Discovering Your Cat’s Personality Type: A Guide to the 5 Categories


You probably believe, like the majority of people, that there is only one kind of cat personality. Aren’t all cats the same, regardless of whether they are affectionate, standoffish or both?

The answer turns out to be no. Animal researchers have identified five cat personality types, each with five distinct personality traits. Here we will go over each of these traits in detail, so that you can see what category your cat falls into.

It’s important to note that cats, like human personalities, may not fit neatly into a single box. Don’t force your cat into a box that they may not fit.

Five Cat Personality Types

The different personality types of cats were developed in part by Dr. Lauren Finka of University of Lincoln, England. Dr. Finka’s findings were based on 200 interviews with cat owners. She came up with these personality types.


The Human Cat

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This cat has learned to share their space with humans. They are happy, affectionate and generally well-adjusted. This is the perfect cat for a pet. They will spend time with your family without being aggressive or violent.

On the flip side, a cat that is human is more likely than other cats to experience separation anxiety. They may also not like sharing their owner with other animals or humans.

2.The Cantankerous Cat

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The human cat is the exact opposite. Cantankerous cats are not feral, but they don’t like being touched, picked-up, or interacted (except for being fed and receiving treats). These animals tend to be nervous and skittish, and they may not feel comfortable in your home.

Cantankerous cat are not warm and cuddly but because they are independent, they don’t care if you are gone all day. Cantankerous cats are also more affectionate than a human cat.

3.The Hunter Cat

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The closest personality type to a feral feline is this one. Hunter cats are primarily interested in hunting. They may chase mice or steal toys that look like mice. The cats don’t understand that they will be fed for free, so spend most of their time trying to catch food.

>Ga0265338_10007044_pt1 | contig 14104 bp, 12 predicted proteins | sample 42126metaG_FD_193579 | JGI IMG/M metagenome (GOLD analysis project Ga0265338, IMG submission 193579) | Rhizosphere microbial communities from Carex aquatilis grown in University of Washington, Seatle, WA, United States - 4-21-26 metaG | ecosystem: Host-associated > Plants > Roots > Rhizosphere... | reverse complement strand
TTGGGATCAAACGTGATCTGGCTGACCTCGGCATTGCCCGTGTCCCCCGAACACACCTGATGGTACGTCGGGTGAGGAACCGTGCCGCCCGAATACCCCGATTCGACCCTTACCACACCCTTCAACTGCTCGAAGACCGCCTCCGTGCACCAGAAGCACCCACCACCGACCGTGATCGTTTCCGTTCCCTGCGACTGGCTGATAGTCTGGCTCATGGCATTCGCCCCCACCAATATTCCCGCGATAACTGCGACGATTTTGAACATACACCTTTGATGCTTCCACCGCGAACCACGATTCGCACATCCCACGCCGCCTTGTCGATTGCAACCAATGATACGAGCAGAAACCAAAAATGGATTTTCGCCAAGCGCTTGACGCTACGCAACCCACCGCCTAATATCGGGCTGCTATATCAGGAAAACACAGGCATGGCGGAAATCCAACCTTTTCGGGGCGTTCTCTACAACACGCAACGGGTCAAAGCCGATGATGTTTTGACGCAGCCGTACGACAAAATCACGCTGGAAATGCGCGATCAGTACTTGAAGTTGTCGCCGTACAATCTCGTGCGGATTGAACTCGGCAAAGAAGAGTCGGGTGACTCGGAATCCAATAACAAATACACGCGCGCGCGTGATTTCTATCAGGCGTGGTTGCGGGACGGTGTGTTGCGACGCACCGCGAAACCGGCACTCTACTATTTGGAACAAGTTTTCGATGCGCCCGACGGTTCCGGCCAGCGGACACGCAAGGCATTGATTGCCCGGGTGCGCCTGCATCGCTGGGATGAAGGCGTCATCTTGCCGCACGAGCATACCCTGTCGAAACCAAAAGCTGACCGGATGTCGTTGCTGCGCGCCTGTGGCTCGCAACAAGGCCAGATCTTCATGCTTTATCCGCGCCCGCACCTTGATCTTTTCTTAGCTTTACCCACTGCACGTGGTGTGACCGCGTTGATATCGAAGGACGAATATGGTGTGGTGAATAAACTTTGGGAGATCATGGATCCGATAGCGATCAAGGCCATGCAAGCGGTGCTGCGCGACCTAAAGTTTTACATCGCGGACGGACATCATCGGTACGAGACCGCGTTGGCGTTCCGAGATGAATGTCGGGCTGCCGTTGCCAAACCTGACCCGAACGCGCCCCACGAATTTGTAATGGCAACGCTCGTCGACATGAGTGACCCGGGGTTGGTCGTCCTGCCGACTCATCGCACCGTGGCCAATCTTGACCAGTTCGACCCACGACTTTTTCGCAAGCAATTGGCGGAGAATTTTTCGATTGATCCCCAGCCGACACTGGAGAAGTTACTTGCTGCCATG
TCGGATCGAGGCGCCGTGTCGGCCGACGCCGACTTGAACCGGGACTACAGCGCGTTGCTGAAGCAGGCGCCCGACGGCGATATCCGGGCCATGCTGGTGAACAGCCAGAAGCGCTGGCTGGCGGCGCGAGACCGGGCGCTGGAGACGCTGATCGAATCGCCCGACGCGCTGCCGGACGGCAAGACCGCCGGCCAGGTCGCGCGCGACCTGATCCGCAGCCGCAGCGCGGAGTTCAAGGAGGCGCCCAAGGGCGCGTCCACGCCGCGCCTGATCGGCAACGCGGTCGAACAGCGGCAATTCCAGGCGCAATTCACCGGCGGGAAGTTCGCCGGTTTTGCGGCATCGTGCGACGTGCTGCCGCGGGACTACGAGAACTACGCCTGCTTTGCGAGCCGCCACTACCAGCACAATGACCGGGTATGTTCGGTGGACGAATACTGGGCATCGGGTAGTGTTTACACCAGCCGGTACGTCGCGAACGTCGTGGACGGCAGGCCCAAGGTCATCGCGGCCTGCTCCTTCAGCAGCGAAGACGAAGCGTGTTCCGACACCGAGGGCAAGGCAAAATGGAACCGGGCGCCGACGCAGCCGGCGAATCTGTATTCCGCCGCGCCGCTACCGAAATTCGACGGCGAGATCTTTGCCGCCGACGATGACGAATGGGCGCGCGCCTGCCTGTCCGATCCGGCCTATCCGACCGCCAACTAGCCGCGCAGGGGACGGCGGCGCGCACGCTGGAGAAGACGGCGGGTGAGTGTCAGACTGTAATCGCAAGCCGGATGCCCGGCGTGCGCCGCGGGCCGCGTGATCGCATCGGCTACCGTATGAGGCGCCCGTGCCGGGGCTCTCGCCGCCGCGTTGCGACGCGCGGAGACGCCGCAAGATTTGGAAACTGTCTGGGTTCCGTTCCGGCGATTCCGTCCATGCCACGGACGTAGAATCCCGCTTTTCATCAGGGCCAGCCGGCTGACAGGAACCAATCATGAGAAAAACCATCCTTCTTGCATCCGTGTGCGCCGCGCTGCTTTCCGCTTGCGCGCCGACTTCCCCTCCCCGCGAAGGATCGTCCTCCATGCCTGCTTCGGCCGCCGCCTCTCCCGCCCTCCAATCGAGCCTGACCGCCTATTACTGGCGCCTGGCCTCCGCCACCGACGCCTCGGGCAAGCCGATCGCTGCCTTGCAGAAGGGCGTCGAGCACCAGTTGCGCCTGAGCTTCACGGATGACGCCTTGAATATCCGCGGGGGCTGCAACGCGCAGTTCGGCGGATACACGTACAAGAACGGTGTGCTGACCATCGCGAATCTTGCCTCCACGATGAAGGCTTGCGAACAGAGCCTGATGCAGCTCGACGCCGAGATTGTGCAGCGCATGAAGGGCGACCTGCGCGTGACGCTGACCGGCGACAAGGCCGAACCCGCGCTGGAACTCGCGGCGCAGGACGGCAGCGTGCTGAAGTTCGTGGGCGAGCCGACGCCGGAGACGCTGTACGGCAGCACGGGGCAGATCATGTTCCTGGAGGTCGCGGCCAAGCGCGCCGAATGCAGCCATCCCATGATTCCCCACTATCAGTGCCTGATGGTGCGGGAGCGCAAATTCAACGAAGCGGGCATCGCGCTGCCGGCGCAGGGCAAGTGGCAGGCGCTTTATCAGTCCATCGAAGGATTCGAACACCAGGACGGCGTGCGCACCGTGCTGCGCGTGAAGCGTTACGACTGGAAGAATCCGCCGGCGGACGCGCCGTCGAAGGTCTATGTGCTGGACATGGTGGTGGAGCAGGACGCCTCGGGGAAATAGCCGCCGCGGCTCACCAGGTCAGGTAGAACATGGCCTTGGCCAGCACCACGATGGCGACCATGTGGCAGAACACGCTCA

Hunter cats are usually motivated more by killing than by affection.

The Cat’s Cat

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They are very affectionate towards their feline friends and spend the majority of their time playing, cuddling, and grooming them.

Cat’s Cats may love humans too, but prefer to be with other cats (and who can blame them?). They do best in multicat households and may get depressed when kept as a single cat.

The Inquisitive cat

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They spend the majority of their time exploring and sniffing around. Visitors are welcomed and thoroughly examined. They may or may tolerate affection, but they will definitely sniff them.

They enjoy playing with boxes, bags and mazes. These cats are bold and confident, but they don’t usually do well outside, because their confidence can lead them to trouble.

The Five Cat Personality traits

Researchers at the University of South Australia have developed five traits to help you understand your cat’s personality.

Instead of trying to generalize a cat’s personality, the authors chose to concentrate on the traits that make up its disposition.


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Skittish cats are always on edge and nervous. They might not visit as often and never with strangers, but they will run for cover at the first sound of an unknown noise.

You should provide your cat with many places to hide so that they feel secure. Tall cat trees, especially those with built-in condos for your cats, are a good idea.

It may be worth trying to determine what is causing them to be skittish. You may find that they are afraid of another feline in the home, or something in your house might scare them. You can reduce their skittishness if you remove or reduce triggers.